Core

Core may refer to:

Read more about Core:  Science and Academics, Computers and Technology, Media, Acronyms, Other

Other articles related to "core":

AmigaOS - Components - Kickstart
... the code needed to boot standard Amiga hardware and many of the core components of AmigaOS ... Kickstart contains many core parts of the Amiga's operating system, such as Exec, Intuition, the core of AmigaDOS and functionality to initialize Autoconfig compliant ... system checks and then initializes the Amiga chipset and some core OS components ...
RTLinux - Core Components
... RTLinux is structured as a small core component and a set of optional components ... The core component permits installation of very low latency interrupt handlers that cannot be delayed or preempted by Linux itself and some low level synchronization and interrupt control routines ... This core component has been extended to support SMP and at the same time it has been simplified by removing some functionality that can be provided outside the core ...
The Core
... The Core is a 2003 American disaster film ... a series of nuclear explosions in order to restart the rotation of Earth's core ...
Core - Other
... Core, West Virginia The single seed in the center of a cherry, peach, plum, olive, avocado or other fruit Core, San Diego, California, a ...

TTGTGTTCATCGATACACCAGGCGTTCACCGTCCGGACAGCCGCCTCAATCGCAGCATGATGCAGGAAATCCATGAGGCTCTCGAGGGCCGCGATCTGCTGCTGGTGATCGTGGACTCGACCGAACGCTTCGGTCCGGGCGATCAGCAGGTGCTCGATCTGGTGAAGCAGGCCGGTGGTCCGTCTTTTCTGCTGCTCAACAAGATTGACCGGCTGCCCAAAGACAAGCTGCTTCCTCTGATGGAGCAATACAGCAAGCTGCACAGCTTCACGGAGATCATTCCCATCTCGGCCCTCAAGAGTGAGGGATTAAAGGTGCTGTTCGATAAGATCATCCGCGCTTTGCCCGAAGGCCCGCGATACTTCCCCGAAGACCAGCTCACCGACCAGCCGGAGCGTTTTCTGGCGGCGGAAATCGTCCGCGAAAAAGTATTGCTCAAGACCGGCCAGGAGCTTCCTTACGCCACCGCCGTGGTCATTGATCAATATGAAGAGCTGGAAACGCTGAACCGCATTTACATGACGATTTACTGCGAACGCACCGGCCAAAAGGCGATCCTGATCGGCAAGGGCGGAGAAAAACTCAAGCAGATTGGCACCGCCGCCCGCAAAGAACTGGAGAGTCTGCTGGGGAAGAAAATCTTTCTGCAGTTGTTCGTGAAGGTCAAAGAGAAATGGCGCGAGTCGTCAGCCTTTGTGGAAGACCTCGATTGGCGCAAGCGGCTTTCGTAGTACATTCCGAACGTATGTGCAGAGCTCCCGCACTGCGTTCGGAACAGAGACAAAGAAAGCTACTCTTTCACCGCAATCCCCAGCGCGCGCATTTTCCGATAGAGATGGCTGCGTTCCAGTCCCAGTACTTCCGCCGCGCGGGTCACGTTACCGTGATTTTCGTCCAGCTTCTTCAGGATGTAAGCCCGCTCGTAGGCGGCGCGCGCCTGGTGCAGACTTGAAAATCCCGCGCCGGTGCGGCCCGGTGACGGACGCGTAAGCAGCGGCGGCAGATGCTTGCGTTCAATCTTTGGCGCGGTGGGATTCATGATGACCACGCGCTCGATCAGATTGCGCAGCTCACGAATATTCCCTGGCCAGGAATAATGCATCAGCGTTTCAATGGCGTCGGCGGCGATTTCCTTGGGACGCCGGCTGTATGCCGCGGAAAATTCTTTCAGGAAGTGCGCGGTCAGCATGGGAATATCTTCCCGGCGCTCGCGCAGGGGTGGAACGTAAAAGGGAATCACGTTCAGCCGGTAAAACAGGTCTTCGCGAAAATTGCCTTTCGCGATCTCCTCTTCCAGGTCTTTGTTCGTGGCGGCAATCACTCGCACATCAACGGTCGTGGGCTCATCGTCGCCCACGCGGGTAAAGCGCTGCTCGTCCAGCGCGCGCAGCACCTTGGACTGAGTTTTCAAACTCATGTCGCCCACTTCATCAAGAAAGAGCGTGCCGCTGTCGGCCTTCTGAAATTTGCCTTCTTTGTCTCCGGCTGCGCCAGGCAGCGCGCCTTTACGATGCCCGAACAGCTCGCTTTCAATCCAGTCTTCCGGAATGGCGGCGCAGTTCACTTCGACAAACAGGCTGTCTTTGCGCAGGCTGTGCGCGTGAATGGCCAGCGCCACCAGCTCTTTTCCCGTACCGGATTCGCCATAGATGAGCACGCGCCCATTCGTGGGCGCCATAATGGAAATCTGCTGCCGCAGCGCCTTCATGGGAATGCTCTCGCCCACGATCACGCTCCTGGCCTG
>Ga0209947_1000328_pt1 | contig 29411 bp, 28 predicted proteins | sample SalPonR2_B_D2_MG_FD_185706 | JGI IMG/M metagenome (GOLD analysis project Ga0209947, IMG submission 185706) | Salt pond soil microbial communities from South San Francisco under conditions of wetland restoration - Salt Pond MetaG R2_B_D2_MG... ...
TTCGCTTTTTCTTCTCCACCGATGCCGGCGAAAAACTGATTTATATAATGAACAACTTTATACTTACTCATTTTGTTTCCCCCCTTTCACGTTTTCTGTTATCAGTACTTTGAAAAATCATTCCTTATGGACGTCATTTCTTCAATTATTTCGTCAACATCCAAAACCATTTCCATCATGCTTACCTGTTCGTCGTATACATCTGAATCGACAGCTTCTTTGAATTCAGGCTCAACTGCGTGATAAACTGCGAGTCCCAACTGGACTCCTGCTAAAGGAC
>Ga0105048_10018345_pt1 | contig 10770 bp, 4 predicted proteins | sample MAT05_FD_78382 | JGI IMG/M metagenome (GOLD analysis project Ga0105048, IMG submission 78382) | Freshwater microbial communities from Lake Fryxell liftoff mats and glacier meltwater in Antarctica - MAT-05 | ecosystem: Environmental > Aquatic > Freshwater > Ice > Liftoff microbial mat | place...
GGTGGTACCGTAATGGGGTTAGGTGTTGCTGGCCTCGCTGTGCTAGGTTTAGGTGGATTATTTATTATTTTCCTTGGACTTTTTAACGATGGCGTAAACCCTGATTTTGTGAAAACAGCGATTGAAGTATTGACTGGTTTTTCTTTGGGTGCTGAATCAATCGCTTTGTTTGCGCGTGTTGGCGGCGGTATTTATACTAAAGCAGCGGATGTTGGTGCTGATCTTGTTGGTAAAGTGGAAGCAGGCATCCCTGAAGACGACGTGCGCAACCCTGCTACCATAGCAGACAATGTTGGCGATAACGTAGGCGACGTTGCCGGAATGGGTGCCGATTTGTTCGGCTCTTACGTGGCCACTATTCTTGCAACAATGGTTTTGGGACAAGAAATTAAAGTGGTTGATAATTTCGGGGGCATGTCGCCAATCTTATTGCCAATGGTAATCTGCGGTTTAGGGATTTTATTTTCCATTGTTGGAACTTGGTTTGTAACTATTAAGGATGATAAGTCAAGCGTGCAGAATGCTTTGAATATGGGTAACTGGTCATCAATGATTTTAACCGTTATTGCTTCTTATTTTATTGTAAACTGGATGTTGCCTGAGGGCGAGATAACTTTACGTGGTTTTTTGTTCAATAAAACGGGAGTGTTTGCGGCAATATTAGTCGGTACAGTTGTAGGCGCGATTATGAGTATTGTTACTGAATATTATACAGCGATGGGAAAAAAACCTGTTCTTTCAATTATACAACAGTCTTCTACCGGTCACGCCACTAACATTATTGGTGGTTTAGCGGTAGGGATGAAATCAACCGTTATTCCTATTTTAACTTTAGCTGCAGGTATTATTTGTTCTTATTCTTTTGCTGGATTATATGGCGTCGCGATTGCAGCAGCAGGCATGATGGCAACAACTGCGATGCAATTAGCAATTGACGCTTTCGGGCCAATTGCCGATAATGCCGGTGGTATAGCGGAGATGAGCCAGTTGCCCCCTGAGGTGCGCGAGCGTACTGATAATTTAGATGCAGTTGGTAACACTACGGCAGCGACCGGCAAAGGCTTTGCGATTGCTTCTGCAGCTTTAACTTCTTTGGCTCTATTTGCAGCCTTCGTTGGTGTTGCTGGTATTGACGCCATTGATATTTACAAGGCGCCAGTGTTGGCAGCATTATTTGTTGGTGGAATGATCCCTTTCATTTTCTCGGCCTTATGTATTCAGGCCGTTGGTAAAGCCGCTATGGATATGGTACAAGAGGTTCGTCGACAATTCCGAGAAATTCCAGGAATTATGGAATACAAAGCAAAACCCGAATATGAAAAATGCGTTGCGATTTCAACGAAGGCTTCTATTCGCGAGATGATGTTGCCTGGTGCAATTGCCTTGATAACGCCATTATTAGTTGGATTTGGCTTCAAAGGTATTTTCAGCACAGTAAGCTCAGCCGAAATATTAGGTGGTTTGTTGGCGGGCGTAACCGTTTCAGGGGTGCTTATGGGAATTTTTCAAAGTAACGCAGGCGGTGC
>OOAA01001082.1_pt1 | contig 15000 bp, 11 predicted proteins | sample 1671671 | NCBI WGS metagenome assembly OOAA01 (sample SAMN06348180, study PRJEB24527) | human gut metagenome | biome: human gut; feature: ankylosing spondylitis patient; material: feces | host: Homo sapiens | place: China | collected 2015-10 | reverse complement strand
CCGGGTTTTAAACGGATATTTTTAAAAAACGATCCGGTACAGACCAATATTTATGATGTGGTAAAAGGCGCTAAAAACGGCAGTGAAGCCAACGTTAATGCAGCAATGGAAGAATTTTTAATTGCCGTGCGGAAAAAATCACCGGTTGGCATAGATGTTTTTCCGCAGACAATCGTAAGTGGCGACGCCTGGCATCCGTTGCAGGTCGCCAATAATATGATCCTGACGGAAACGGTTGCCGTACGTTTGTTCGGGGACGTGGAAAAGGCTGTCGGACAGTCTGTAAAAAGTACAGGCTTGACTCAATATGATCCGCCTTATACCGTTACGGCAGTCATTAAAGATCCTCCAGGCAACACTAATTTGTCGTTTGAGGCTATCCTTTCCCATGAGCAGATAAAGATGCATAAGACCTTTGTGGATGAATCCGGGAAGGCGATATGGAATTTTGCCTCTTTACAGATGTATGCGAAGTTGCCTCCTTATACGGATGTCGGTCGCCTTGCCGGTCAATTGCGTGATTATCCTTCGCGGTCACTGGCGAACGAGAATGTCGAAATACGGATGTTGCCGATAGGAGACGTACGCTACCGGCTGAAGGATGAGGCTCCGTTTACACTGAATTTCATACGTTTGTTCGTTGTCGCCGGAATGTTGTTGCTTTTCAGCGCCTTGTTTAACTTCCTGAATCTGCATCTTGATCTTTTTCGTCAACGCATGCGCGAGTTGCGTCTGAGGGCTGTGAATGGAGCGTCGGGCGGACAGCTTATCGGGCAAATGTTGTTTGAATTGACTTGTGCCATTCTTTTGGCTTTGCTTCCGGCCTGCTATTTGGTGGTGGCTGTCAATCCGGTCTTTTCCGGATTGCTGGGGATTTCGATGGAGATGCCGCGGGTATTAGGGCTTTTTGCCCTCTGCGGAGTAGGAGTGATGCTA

Pentium M - Core Solo and Core Duo
... in Pentium M CPUs), codenamed Yonah, was released under the Intel Core brand, as Core Duo and Core Solo ...

Famous quotes containing the word core:

    For books are more than books, they are the life
    The very heart and core of ages past,
    The reason why men lived and worked and died,
    The essence and quintessence of their lives.
    Amy Lowell (1874–1925)

    True, there are architects so called in this country, and I have heard of one at least possessed with the idea of making architectural ornaments have a core of truth, a necessity, and hence a beauty, as if it were a revelation to him. All very well perhaps from his point of view, but only a little better than the common dilettantism.
    Henry David Thoreau (1817–1862)

    Individual science fiction stories may seem as trivial as ever to the blinder critics and philosophers of today—but the core of science fiction, its essence ... has become crucial to our salvation if we are to be saved at all.
    Isaac Asimov (1920–1992)